Friday, October 31, 2008

Building With Logs

Whether the log cabin or home is being built with cedar, larch, pine or oak logs, the structural strength of the proposed log specie may be in question. Of course, certain portions of a tree can be used as structural members in building a cabin. Good rules of thumb have been used in the past by experienced log home builders.

At present, a new building code is being used to provide answers to the question of structural strength. That new code is the International Building Code, 2006. (IBC). This code may or may not apply to certain counties or states as the IBC must be adopted by the local building authority.

The IBC requires inspection by a certain grading agency or a structural engineer of record to estimate the structural strength of the log and the suitability of logs for structural application. This is covered in the IBC, section 2303.1.10.

The grading agency establishes the criteria to guide the strength reducing log characteristics such as holes, splits, checks, and knots allowed for the proposed log specie. The grading agency determines the stress grades and, in turn, derives the strength values.
Of course, the grading strength values are important. Other issues are to be considered; such as connections of round or non-standard shapes because they are custom made and are used without experimental testing information.

The International Building Code (IBC) is not available to all log home builders, as the locale that the builder builds in may not have adopted the IBC.

The best approach to using logs in constructing a log cabin or home is to use the expertise of any experienced log home builder. An alternative would be to obtain the expertise of a licensed Structural Engineer.

Monday, October 27, 2008

Memories of a Great Woodsman

Once in a life time you meet a great woodsman and story teller. My father met one. They were contemporaries that probably met in their younger days. The times were in the late 1920's or early 1930's, hard times for many. My grandfather owned an old log cabin and a large acreage of wooded land.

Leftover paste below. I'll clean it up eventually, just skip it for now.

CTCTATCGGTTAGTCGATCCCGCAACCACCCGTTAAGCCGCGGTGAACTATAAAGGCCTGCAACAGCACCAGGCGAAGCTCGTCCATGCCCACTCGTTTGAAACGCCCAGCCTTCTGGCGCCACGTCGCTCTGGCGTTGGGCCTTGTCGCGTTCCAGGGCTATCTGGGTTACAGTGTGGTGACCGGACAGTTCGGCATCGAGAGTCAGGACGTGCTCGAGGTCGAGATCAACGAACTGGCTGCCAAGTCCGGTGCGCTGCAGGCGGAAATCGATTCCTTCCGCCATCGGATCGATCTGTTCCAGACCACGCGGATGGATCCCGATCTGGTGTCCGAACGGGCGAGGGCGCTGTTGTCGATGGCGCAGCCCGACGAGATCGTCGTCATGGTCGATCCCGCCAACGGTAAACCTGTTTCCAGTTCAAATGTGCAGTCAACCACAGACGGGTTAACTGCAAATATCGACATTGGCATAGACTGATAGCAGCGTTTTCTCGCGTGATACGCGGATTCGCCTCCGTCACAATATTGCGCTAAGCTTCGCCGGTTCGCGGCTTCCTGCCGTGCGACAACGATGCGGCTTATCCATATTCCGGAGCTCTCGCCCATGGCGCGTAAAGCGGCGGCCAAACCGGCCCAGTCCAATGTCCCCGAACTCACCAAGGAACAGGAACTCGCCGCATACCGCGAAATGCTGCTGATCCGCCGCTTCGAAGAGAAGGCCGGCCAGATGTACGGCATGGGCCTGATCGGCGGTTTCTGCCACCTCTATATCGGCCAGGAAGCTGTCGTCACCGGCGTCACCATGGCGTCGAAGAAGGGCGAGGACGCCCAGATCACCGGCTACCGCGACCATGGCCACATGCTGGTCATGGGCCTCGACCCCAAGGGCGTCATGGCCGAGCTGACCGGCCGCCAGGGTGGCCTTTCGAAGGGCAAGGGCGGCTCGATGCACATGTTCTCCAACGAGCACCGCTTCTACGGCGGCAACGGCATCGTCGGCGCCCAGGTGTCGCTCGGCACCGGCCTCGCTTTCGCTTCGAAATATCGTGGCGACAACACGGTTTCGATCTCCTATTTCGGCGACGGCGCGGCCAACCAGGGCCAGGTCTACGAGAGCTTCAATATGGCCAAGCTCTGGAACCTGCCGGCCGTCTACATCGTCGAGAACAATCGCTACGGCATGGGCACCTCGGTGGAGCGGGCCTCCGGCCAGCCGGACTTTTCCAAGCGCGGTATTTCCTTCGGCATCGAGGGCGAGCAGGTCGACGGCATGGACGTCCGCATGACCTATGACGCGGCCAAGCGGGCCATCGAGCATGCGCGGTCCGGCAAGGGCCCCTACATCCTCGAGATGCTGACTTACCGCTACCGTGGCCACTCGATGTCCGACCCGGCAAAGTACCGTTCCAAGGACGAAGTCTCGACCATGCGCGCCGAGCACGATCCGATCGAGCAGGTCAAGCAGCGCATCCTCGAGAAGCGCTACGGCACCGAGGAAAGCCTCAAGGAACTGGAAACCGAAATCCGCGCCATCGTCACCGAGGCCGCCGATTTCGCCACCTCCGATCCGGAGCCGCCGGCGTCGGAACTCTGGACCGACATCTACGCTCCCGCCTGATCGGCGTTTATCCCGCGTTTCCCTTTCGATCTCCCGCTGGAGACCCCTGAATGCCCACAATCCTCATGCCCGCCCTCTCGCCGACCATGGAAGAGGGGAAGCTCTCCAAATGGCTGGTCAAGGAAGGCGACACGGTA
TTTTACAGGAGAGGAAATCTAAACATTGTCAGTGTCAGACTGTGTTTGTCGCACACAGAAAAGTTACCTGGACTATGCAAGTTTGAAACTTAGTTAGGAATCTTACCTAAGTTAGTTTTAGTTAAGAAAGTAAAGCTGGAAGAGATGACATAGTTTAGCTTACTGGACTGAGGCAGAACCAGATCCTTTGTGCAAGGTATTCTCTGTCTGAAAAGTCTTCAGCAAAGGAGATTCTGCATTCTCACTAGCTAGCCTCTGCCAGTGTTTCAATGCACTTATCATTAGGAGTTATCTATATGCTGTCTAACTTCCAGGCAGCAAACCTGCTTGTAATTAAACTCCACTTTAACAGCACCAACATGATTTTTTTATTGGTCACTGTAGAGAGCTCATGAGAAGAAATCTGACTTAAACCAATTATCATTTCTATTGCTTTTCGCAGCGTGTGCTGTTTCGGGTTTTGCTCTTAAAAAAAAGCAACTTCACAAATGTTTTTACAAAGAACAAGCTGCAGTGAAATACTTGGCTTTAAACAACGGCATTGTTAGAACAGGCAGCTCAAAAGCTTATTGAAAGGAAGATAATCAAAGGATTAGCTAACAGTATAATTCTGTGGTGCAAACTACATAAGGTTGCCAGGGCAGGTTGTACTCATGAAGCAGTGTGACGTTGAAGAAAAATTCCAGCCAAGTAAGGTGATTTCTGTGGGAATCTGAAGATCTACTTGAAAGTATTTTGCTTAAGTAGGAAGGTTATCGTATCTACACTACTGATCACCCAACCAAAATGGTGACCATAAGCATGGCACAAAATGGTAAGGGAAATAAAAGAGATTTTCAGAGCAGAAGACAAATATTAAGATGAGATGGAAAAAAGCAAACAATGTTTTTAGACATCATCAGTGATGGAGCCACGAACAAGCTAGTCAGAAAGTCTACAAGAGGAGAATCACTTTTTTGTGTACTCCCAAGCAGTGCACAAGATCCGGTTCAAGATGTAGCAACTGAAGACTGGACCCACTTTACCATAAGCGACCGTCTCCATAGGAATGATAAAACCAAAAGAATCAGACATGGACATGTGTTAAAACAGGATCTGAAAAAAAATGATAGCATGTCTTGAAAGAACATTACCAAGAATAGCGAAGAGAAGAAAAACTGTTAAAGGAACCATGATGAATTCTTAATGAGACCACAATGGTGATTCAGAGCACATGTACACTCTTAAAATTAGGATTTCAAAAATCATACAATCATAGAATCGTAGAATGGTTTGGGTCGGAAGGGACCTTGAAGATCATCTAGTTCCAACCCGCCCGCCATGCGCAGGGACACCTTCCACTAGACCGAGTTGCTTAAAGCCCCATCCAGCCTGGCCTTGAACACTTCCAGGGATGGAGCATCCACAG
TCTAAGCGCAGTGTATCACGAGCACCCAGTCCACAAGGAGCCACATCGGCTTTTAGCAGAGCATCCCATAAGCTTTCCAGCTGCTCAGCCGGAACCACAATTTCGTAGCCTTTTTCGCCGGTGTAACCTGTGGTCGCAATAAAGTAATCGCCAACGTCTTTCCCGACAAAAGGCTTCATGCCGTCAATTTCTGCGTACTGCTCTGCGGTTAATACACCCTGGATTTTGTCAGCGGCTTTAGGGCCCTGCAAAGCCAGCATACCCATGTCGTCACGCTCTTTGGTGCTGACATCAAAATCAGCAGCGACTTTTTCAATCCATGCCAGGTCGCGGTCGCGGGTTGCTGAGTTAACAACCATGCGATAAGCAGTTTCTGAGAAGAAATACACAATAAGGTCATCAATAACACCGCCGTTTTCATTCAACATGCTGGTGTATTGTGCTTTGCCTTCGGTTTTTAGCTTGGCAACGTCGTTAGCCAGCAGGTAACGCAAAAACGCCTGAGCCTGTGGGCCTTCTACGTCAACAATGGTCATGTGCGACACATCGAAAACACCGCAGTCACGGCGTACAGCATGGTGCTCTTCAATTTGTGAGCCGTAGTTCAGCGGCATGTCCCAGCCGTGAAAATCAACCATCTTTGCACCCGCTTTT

My father (on the right in the photo) was one of the lucky employed and his friend (left) was unemployed. We call my dad's friend 'Buck'. 'Buck'was an excellent trapper at the time. My father asked 'Buck' if he would like to go up to the old cabin to continue trapping and to use it as long as he wanted. 'Buck' knew that trapping would be good, so he took up my father's proposal. The old log cabin was primative as it had no well water and only an outhouse. The heating was an old oil drum stove and needed a constant wood source. That kind of cabin living appealed to 'Buck', so he felt at home.

At that time, the timberwolf population was large and growing. The state had a bounty on the wolves so as to control the wolf population.

'Buck' took up trapping timberwolves and other fur bearing animals such as mink, beaver and ermine. Trapping was 'Buck's' main source of income. He trapped out of my grandfather's cabin for a number of years, probably up to World War II.

I met 'Buck' when my father and I visited the old log cabin 'Buck' and his friend now lived in a rented farm house not far from the old log cabin. The farm house had well water and better toilet facilities. My father and 'Buck' would sit for hours telling trapping, hunting, fishing and outdoor stories. I sat back and only listened, being only 10 years old. The stories were more interesting than anything I ever read.

My father and 'Buck' planned many fishing and hunting trips during these visits, and I was included on these trips. We had a 12' fishing boat and an outboard 2- 1/2 horsepower motor with the usual fishing gear.

One fishing trip I remember was a two week trip to a remote great fishing lake in Canada. Many walleyes were taken and again the stories told around the canp fire were wonderous. My father caught a 32 pound lake trout, the largest of the trip.

'Buck' was a true outdoors man. Others say he was one of the best trappers in the state of Minnesota. 'Buck' was also a great story teller as he experienced and lived these great stories of the outdoors. If he had written a book, it would be a great best seller.
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